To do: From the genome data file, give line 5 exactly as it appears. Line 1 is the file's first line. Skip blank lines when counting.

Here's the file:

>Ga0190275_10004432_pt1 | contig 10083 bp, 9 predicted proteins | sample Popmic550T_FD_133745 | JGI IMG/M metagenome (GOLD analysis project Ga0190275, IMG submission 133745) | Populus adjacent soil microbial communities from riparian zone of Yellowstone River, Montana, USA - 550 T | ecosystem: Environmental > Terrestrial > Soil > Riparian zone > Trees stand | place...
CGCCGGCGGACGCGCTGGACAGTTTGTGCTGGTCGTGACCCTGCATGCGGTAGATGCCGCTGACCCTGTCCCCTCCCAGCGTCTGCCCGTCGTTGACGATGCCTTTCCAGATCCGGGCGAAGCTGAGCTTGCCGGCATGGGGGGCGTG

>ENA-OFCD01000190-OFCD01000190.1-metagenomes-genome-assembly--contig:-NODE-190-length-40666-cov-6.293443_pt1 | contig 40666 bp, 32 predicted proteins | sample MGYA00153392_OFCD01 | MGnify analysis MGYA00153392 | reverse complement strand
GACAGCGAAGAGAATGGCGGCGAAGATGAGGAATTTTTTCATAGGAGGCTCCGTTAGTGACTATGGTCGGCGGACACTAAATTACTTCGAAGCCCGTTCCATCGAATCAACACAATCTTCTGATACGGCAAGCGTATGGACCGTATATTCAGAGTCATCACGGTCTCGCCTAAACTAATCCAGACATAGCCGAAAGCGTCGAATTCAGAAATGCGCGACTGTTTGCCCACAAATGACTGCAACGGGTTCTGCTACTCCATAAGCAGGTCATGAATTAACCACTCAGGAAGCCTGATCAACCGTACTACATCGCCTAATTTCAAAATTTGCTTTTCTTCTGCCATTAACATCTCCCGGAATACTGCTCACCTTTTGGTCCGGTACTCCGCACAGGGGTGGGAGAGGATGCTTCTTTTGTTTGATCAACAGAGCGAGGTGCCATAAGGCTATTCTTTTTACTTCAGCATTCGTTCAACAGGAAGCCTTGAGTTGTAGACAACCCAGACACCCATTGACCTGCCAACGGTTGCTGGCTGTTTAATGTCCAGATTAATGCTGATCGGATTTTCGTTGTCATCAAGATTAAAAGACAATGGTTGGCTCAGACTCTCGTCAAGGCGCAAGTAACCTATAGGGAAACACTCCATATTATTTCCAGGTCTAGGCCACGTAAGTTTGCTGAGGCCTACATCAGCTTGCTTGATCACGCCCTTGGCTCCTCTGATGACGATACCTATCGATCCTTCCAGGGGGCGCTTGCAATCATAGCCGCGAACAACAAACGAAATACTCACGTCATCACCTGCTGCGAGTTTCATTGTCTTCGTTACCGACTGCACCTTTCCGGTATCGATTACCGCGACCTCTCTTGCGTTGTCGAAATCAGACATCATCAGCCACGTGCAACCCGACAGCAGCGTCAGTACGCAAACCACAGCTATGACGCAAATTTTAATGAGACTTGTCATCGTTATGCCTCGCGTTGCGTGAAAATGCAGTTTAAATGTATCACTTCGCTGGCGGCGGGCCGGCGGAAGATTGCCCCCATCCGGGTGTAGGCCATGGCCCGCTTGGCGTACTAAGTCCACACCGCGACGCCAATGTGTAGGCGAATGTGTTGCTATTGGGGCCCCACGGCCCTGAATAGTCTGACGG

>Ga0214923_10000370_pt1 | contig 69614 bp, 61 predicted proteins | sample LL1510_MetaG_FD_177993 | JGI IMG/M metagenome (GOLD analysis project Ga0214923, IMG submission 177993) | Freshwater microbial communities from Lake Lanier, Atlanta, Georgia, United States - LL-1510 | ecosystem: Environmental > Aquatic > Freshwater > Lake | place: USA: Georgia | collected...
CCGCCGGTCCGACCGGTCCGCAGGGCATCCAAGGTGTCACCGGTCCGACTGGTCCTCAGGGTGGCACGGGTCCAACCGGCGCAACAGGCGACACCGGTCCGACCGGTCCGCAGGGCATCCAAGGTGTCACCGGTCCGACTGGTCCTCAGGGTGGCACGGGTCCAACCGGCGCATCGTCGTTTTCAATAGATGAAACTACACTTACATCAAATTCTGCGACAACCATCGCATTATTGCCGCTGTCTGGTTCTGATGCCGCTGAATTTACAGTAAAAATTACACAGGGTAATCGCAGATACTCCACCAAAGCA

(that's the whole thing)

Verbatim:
>Ga0214923_10000370_pt1 | contig 69614 bp, 61 predicted proteins | sample LL1510_MetaG_FD_177993 | JGI IMG/M metagenome (GOLD analysis project Ga0214923, IMG submission 177993) | Freshwater microbial communities from Lake Lanier, Atlanta, Georgia, United States - LL-1510 | ecosystem: Environmental > Aquatic > Freshwater > Lake | place: USA: Georgia | collected...